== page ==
The Resurrection of Pinnochio

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TheDiscipleMD

“Pinocchio is a fictional character that first appeared in 1883, in The Adventures of Pinocchio by Carlo Collodi, and has since appeared in many adaptations of that story and others. Carved from a piece of pine by a wood-carver named Geppetto in a small Italian village, he was created as a wooden puppet, but dreamt of becoming a real boy.” (Wikipedia)

It has been a long time since I watched Pinocchio. I’m sure it has been decades! I viewed it the other night in preparation for a lesson. I was struck by the story line and how much it paralleled the plan of salvation. Geppetto carved a boy out of wood because he desired a “real” son. Geppetto created the boy after his own image. Miraculously the wooden boy named Pinocchio is given life and a chance to become “like” his father. Pinocchio goes through life making mistakes, telling lies, repenting, and vowing to do what is right. But, alas, he is a natural “wooden” boy who struggles with various temptations. He finds himself involved in gambling, smoking, drinking, brawling and vandalism. All the while his conscience, Jiminy Cricket, is encouraging him to do what he is right. Pinocchio wants to do what is right. His heart is in the right place but he can’t seem to overcome the “natural” man. It appears that all will be lost when, instead of turning into a boy like unto his father, Pinocchio starts to turn into a “donkey” due to his disobedience. He is about to fail in his mission to become a “real” boy. But just when all seems lost and he seems doomed to destruction, Pinocchio makes the decision to listen to his conscience, the spirit of truth. He repents and abandons his evil ways and returns home. Alas his father is nowhere to be found. A scroll is then dropped from the heavens, (scriptures) that lead him to the whereabouts of his father.

I’m sure you remember the ending. Pinocchio selflessly searches and finds Geppetto in the belly of the whale. His rescue attempt is successful but he loses his life in the act of saving Geppetto. As the lifeless wooden body lies upon a bed and Geppetto weeps by its side, a miraculous thing occurs. Life enters Pinocchio dead wooden body and transforms him into a “real” boy. He sits up to hug his father. Because he has given his life for another, he has earned the right to become “like” his father. The cat and the fish dance as the father and now “worthy” son embrace.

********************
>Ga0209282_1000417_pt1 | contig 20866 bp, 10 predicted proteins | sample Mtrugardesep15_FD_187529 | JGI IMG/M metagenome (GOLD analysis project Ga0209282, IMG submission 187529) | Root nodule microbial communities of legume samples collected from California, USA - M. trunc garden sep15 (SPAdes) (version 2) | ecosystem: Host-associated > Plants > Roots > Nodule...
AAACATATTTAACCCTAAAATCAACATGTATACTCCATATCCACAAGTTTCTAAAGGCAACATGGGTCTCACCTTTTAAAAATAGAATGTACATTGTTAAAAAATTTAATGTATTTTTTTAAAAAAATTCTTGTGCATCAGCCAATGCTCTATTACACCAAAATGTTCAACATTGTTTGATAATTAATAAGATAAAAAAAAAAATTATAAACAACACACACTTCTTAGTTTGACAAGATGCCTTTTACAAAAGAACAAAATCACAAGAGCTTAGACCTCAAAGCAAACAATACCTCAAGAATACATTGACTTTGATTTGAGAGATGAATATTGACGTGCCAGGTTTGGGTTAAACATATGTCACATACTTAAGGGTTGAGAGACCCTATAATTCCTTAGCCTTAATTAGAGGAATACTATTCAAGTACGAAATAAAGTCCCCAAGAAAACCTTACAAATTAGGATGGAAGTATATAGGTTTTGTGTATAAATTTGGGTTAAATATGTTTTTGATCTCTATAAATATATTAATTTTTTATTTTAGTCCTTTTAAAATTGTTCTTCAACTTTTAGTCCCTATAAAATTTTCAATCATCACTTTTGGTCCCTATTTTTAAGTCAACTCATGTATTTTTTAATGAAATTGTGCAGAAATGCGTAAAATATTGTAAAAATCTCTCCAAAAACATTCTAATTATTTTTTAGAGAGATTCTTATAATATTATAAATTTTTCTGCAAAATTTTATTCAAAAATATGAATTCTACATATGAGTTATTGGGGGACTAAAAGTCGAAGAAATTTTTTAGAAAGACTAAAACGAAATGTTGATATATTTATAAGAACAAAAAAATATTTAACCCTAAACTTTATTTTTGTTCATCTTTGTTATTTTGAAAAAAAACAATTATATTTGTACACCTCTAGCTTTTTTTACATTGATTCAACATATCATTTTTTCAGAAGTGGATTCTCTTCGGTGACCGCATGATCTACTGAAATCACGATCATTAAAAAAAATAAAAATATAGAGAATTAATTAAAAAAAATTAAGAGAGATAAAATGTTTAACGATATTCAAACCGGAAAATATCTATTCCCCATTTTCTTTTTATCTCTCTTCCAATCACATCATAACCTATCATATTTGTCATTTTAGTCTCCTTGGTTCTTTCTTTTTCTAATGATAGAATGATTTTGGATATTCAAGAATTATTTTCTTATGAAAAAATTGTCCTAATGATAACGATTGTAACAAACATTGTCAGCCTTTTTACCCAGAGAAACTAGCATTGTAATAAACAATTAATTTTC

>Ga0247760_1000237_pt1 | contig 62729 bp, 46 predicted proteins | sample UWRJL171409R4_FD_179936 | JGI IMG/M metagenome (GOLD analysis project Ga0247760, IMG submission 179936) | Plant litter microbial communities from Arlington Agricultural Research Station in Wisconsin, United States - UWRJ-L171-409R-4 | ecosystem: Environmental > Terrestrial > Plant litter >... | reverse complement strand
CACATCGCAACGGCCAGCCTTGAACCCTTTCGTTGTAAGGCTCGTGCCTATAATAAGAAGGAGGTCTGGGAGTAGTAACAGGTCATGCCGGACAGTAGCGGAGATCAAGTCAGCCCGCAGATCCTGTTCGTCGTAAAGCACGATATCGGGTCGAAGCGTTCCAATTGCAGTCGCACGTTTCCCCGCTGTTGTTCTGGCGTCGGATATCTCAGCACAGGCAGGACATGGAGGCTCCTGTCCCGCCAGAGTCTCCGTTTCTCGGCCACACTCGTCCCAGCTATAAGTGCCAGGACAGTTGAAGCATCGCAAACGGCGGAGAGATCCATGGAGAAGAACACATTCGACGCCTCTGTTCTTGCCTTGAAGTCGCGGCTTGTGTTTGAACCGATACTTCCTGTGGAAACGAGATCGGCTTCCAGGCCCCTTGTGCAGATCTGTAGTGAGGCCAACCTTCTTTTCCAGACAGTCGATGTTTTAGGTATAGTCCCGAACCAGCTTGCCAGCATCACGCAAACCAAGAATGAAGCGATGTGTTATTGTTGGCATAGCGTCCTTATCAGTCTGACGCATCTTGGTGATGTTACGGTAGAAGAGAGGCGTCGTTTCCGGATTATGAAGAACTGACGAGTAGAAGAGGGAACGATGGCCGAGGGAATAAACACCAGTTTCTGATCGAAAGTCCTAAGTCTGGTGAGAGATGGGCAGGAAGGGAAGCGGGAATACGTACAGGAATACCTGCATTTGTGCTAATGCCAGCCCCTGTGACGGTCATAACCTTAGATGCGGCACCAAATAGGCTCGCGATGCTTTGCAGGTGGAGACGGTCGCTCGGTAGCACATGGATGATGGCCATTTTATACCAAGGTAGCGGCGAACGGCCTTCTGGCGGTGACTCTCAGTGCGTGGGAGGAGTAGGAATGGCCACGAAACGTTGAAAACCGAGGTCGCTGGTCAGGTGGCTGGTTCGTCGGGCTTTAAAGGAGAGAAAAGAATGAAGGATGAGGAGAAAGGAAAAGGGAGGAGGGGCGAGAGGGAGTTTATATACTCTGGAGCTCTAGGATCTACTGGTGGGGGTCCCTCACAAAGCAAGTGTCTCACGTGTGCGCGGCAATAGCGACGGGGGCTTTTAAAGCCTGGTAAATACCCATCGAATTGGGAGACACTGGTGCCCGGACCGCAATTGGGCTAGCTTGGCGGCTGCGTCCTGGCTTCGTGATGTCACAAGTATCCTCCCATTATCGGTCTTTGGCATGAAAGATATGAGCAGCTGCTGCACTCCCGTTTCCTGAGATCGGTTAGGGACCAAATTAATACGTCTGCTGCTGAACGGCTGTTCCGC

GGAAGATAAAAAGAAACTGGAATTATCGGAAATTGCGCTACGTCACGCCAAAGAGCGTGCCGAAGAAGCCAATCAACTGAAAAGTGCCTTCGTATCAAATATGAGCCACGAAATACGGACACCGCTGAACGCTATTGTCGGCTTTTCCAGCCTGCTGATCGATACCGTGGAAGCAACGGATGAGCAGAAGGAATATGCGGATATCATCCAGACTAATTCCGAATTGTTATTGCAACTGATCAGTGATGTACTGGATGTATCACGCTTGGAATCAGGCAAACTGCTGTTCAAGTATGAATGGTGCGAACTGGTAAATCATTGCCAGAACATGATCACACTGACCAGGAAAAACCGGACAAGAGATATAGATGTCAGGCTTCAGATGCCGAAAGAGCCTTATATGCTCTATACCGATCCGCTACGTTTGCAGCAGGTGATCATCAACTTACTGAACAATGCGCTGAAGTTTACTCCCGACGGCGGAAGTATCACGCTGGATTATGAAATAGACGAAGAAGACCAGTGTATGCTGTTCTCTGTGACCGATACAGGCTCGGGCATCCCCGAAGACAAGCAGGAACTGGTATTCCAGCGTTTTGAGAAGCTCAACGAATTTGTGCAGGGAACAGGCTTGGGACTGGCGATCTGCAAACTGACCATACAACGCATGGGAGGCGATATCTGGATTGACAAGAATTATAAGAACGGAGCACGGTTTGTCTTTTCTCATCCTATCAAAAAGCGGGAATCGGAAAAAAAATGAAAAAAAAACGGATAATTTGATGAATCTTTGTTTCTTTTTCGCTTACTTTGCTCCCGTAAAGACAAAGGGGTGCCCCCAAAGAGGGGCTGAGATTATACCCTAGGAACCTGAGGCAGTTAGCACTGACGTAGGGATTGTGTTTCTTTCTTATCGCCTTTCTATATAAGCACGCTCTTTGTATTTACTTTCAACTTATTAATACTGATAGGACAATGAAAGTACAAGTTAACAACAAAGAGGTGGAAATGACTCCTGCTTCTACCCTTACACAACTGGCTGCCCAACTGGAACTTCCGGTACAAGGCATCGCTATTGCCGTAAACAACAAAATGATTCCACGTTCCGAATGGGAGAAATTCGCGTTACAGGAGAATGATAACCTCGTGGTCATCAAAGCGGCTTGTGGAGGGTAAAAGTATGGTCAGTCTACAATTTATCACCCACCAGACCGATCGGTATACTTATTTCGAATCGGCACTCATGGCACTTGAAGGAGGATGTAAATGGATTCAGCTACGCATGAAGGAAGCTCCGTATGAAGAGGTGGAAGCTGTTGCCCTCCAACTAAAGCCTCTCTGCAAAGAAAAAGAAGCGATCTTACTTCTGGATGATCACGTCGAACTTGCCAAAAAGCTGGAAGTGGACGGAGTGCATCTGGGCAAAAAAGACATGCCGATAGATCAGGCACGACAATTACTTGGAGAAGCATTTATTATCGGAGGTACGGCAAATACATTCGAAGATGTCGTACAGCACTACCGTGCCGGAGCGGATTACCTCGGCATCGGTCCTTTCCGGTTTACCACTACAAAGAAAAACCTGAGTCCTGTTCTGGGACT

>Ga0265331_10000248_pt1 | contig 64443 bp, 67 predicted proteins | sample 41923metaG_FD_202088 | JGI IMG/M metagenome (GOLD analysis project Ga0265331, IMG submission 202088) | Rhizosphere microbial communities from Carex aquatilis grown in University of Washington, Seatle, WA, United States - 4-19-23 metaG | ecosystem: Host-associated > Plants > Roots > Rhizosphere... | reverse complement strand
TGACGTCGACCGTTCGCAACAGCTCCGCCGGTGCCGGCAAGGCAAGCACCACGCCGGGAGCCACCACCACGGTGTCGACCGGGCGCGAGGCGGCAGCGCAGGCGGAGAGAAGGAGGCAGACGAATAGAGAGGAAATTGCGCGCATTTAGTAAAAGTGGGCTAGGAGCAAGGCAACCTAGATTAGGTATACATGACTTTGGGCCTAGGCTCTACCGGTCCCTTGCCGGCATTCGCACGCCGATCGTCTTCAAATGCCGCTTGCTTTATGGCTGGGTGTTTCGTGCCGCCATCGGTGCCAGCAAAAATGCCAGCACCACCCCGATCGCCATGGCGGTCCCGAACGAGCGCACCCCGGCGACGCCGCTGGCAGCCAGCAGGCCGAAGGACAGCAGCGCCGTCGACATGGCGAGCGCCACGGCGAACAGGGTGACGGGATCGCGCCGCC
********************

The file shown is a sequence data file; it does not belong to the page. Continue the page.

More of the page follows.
While the comparison between the story of “Pinocchio” and our lives might be a stretch, there is a lesson to be learned from this simple story. It is easy to recognize that the path Pinocchio takes is wrong, and self-destructive. Even a small child can recognize the errors of Pinocchio’s ways. Yet sometimes we find ourselves making “Pinocchio” mistakes. But the hope in the story of the wooden boy is that it is never too late! It is never too late to change or improve our lives and to learn from our mistakes! We can do the right thing if we so desire! Geppetto, the father, and Pinocchio, the son, rejoiced together as Pinocchio is triumphant in the end. Pinocchio had become converted to the principles of Christ. He learned to stop being selfish and started to serve others and in so doing saved himself. There is no quicker way to become like our Father, than following the example of our Savior, the consummate servant. Service, will turn any “wooden” man into a man of “flesh and blood.” The resurrection of Pinocchio is just a fairy tale. But the lesson is that all of us can change and become “real” men and women. All of us can enjoy the abundant life that awaits those who are faithful followers of the Savior. It is real!

 

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